Bowhunter Tags a Big Bizarre Booner

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What’s the Strangest Deer Hunting Story You’ve Ever Heard?

Rack Report Details
Buck: 191 Inches
Time of Year: October 1, 2017
Place: Greenwood County, Kansas
Weapon: Bow

Barry Greenhaw arrowed this outstanding Kansas buck the evening of October 1, 2017. The deer, nicknamed Jesús, Jr.., is the subject of a bizarre series of events. (Photo courtesy of Barry Greenhaw)

Arkansas’ Barry Greenhaw helps friend Cody Rolph manage his 5,000 acres in southeastern Kansas for trophy whitetails. Between drought and EHD, the farm struggled to produce quality shooter bucks for several seasons, including 2014 when Greenhaw and Rolph finally spotted a giant buck while scouting a soybean field one summer evening.

Greenhaw and Rolph set scouting cameras in the immediate area where the buck was seen, and eventually captured images of the deer.

Cody Rolph and Barry Greenhaw first learned of a buck they nicknamed Jesús back in 2014. (Photo courtesy of Barry Greenhaw) “We’d been struggling so hard to find a high-quality buck, so we literally said, ‘Thank you, Jesus,’” Greenhaw chuckled. “That’s how we ended up naming the buck Jesús.”

Still, Greenhaw and Rolph elected not to hunt Jesús.

“We really felt like it could crack 200 inches if given one more year,” he said. “One gentleman in our group had it at 20 to 25 yards three different times one evening. It must have been so hard to pass it up.”

In 2015, the crew again got trail camera pictures of the buck, only to find that its rack and body had shrunk. Then, the buck vanished for the remainder of 2015.

“The neighbor was growing soybeans that year, so we figured the buck had moved to his property,” Greenhaw assumed.

In 2016, Greenhaw captured this buck on trail camera, which has basically the same rack as the buck from 2014, but with less mass and a tiny body. Unsure if the deer was diseased or simply an offspring of Jesús, they elected to name him Jesús, Jr.  (Photo courtesy of Barry Greenhaw)This is where the story takes a bizarre turn. Greenhaw and Rolph captured a buck on trail camera in 2016 that had basically the same rack as Jesús, but the body structure of a 2½-year-old deer.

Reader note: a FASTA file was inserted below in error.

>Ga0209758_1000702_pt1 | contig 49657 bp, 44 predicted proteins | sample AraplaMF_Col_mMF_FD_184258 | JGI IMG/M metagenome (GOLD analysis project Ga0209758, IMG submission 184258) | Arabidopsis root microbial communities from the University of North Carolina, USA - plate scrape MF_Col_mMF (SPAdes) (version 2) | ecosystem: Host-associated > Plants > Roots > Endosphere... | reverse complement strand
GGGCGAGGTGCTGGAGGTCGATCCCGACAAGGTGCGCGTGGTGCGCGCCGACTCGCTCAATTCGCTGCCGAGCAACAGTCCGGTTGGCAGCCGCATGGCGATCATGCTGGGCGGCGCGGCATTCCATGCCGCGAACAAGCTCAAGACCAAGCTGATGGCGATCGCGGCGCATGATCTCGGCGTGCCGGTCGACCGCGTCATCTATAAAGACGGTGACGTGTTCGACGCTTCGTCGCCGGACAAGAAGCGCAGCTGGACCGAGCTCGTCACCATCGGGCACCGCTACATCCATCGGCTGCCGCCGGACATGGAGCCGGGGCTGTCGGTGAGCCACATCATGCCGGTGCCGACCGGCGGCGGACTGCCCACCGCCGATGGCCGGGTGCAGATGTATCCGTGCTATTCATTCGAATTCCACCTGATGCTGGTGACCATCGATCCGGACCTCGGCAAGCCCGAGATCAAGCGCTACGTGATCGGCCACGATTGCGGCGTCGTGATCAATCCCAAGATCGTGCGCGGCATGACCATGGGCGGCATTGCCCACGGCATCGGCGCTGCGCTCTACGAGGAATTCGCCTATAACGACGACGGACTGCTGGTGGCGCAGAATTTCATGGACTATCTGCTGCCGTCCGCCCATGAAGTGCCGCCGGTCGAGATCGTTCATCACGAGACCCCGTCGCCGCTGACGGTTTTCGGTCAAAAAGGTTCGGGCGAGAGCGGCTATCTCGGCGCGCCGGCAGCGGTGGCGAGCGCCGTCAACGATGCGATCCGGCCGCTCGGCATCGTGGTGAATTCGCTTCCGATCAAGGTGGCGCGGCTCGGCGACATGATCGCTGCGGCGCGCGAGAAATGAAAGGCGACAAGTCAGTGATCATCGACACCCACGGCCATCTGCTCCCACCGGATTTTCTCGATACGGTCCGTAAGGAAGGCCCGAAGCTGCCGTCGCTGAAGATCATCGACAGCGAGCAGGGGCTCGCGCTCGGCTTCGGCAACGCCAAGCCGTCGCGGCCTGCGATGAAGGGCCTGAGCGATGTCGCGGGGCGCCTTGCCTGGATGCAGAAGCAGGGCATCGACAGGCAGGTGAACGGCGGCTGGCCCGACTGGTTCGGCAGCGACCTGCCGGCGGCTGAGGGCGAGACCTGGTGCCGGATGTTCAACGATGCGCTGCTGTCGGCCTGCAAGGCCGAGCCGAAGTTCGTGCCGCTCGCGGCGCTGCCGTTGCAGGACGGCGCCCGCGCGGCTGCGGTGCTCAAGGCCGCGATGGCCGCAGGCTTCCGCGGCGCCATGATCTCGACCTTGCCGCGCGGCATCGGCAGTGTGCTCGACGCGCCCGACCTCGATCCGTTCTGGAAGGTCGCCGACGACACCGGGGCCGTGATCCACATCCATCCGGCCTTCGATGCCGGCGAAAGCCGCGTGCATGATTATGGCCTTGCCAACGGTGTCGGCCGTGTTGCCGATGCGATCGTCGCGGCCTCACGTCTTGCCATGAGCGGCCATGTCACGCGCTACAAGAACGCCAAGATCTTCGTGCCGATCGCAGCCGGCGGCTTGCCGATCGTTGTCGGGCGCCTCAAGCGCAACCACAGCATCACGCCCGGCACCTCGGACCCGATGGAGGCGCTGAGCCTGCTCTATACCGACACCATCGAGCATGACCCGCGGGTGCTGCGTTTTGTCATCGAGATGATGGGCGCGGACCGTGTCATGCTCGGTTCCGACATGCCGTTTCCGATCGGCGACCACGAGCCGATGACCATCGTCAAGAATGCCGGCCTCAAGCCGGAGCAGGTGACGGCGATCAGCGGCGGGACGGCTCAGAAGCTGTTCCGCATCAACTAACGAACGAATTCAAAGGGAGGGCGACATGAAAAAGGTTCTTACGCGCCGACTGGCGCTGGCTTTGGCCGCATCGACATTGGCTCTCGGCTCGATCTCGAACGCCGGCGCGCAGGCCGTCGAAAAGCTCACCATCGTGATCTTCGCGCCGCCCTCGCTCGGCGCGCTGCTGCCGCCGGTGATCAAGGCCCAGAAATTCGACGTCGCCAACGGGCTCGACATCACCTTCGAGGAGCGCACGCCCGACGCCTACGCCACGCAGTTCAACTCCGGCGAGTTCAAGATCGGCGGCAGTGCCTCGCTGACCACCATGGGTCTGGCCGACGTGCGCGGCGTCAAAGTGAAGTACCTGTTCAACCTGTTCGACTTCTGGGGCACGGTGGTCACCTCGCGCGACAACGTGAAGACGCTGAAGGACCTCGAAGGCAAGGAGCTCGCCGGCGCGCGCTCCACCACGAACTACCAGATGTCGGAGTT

“We were puzzled,” Greenhaw said. “We couldn’t distinguish whether it was the same deer, or perhaps one of his offspring. Finally, we all agreed the buck had to be his offspring, so we named the buck Jesús, Jr., and put it on the no-shoot list because we thought it was 2½ years old.”

Enter 2017.

“We got pictures of the same deer this past summer, and lo and behold, its body was even smaller,” Greenhaw detailed. “It looked sick. We knew something had to be wrong with this buck. Its rack still had tons of points, but had lost noticeable mass. Cody and I moved it to our hitlist because we were afraid of losing it to a disease.”

Greenhaw found free time at the end of September and first of October to hunt the Kansas property.

In September 2017, the buck appeared to have lost even more body and antler mass. Afraid of losing the buck to disease, Greenhaw and Rolph were determined to kill the buck in the fall 2017. (Photo courtesy of Barry Greenhaw)“I was the only one hunting,” he said. “I actually went in and hunted another buck on September 29, and almost killed it, but it didn’t quite pan out. I considered all my other options for hunting the next couple of days, and Jesús, Jr. and a shooter 7x6 were visiting one of our stand locations, but not until right at dark. I played it safe and hunted over a nearby soybean field on September 30, but it didn’t show. Since I film my hunts for Whitetail Explorer TV, I normally wait until target bucks are on trail camera with plenty of daylight before I hunt them. However, I didn’t have any other good options, so I rolled the dice and hunted Jesús, Jr. at the location where my trail camera had been capturing it right before dark.”

Shortly after Greenhaw climbed into his treestand October 1, but before he’d attached his release, a deer came crashing out of the timber and into the food plot.

“It was Jesús, Jr.,” Greenhaw said. “It rolled right through my 25-yard lane as I was getting my release attached and the camera turned on. It stopped behind a tree, and if it’d stepped out on either side, I would’ve had a shot. But, it suddenly turned straight away and ran back into the timber. It didn’t see or smell me. I have no idea why it bolted. Even stranger, we almost never encounter deer that early in the afternoon during early season, let alone a shooter buck. The encounter honestly caught me off guard.”

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Later that evening, a doe fawn entered the food plot, and its demeanor suggested another deer was approaching.

“Sure enough, a doe popped out, and not far behind was Jesús, Jr.,” Greenhaw said. “It came out 30 yards away, and I mouth-grunted to stop it. I hit it slightly forward, but saw blood spewing out right away and knew my shot was lethal.”

After dark, Greenhaw recovered the buck 100 yards away from the impact spot.

“Upon inspection, the buck’s right hind foot was swollen, and most of the hoof was missing,” he said. “We’re unsure of the cause, but assume the injury/disease is why it’d lost considerable body and antler mass. We also wondered if it’s possibly the original Jesús, and that it survived EHD. Lots of questions remain unanswered. The only way we’ll get closure is if we have its jawbone aged.”

I’m sure Greenhaw will be telling the story of his bizarre booner for years to come.

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